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-   -   Cabin Air Filter Choices - OEM, Bosch, NPN (http://www.bimmerfest.com/forums/showthread.php?t=544576)

niceguymr 05-27-2011 01:02 PM

Cabin Air Filter Choices - OEM, Bosch, NPN
 
I know this is probably one of the lesser important choices I'll be making for my routine maintenance but ECS offers 3 different choices for the cabin air filter. OEM, Bosch, and NPN. They are all charcoal lined and all look almost identical but the Bosch and NPN are almost half the price of OEM. If it were for anything mechanical, I would not hesitate to spend the money for OEM parts. I'm just curious if anyone has used the Bosch or the NPN filters and can comment on them. I'm leaning toward the Bosch simply because it's the cheapest and the better recognized brand (at least for me anyway).

P.S. The reason I'm limiting myself to these choices is b/c I've used ECS in the past and am about to order some stuff for my next oil change.

Supercourse 05-27-2011 02:32 PM

Had an NPN on the X3 a few years ago, and found that odor from 300D's, Rabbit Diesels, etc. ahead of us didn't get toned down at all.
Discarded it fairly quickly.

I deduced at the time that the charcoal impregnation was fake, and resolved not to buy any more cabin filters made in E. Asia

As it was a few years ago, they could be better now through marketplace forces.

The Bosch option should be safe.
I know they use factories in Europe and Japan for sparkplugs - don't know about their filters.

I'm sure we don't expect too much from cabin filters - just that they do what they are supposed to.
I think the O.E. is a Corteco/Freudenberg.
Unlike a few years ago, lots of choices now in X3 cabin filters:
WIX, Filtertech, Mahle, Meyle, Mann, Fram, Hengst, etc.

ncord 05-28-2011 10:49 AM

I replaced mine with a Bosch and it seems fine.Mann makes a good one as well.

AzNMpower32 05-28-2011 07:23 PM

Bosch is a generally safe choice. For something like that, I wouldn't worry hugely about OEM.

Evlengr 08-28-2011 09:35 PM

Replace Cabin Air Filter
 
Sending my X3 in the shop on Tuesday for rotors and figured after three years they should change the cabin air filter as it is not eliminating allergen's from the air like it used to.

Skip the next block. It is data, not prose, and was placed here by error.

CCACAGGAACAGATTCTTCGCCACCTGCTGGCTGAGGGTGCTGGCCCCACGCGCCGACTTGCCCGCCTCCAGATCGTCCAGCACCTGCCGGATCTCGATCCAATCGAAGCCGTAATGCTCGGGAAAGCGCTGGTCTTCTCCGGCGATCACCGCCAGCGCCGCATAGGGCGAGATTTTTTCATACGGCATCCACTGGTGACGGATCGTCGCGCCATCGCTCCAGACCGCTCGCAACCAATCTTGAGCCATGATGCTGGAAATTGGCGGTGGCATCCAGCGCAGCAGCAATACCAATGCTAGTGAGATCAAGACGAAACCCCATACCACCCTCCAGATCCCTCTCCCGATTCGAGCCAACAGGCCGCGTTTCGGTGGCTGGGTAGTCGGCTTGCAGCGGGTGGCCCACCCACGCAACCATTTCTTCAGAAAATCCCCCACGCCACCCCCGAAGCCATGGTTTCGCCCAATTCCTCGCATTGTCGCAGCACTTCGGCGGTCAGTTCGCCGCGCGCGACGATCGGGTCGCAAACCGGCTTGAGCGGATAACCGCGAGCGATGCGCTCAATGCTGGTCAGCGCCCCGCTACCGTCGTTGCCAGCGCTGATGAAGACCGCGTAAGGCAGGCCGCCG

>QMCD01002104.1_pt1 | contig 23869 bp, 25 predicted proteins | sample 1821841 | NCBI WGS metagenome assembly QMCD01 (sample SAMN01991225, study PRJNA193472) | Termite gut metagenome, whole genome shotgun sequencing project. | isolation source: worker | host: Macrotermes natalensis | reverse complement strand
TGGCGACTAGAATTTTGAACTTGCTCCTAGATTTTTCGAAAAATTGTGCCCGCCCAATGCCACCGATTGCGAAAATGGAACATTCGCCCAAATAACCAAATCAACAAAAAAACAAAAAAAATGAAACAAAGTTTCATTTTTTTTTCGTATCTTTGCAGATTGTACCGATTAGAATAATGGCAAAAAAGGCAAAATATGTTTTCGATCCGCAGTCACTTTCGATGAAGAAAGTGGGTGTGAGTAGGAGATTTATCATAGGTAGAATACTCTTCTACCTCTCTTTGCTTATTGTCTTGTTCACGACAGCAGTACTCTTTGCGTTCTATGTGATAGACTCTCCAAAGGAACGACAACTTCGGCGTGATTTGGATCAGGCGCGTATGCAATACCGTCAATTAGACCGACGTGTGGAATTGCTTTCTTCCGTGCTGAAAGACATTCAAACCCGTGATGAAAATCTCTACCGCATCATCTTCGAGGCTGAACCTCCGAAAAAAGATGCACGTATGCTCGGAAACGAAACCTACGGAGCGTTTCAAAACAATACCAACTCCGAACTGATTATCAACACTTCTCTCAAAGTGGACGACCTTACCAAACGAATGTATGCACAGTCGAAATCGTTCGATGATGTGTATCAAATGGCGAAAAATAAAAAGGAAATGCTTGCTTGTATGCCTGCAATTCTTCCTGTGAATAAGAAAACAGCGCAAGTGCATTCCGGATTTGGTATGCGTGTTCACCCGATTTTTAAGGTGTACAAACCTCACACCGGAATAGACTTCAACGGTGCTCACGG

Is this something they should replace without a hassle or is there some little indicator or catch to them doing this (like replacing my rotors had to be worn a certain measureable degree).

It seems to me that the hassle free 4 year warranty always has some little catch here or there (and is not "Hassle Free"). And I want to have an immediate answer should they throw down their typical excuses to get out of it.
Thanks,

EE

Supercourse 08-28-2011 09:47 PM

It's part of a BMW Engine Oil Service,

along with check brake pad thickness, and check parking brake & adjust if necessary.

So every 15K miles or annually - under the no-charge scheduled maintenance.

Hard to believe yours hasn't been changed in 3 years.

Evlengr 08-28-2011 10:30 PM

Quote:

Originally Posted by Supercourse (Post 6284571)
It's part of a BMW Engine Oil Service,

along with check brake pad thickness, and check parking brake & adjust if necessary.

So every 15K miles or annually - under the no-charge scheduled maintenance.

Hard to believe yours hasn't been changed in 3 years.


Hmm will check my paperwork, but don't recall seeing that on the invoice. Sure you arent talking about the engine air filter?

Thanks,

fivepointnine 08-29-2011 04:50 AM

I want to say its only on the inspections, Ill have to double check....but Im in the process of doing my own inspection II so Im picking up one this week, probably a Bosch

Supercourse 08-29-2011 07:51 AM

Don't know about leaving a cabin filter in for 3 years, but .....

there was an early Frasier episode where Niles (a Mercedes owner) berated Frasier (BMW 7 series) for not having changed his cabin filter in 6 months.

The episode was called, "When bad things happen to good BMW owners".

Frasier comes in, even wetter than before. He angrily shakes out the
skeletal ruin of his umbrella, then drops it in the wastebasket.

Martin: Wow. Frasier, what happened?

Frasier: What happened? I went six months without replacing my pollen
filter in my car, so it was in the shop. Couldn't get a cab,
so I took the bus home. Which splashed me! And I fell down,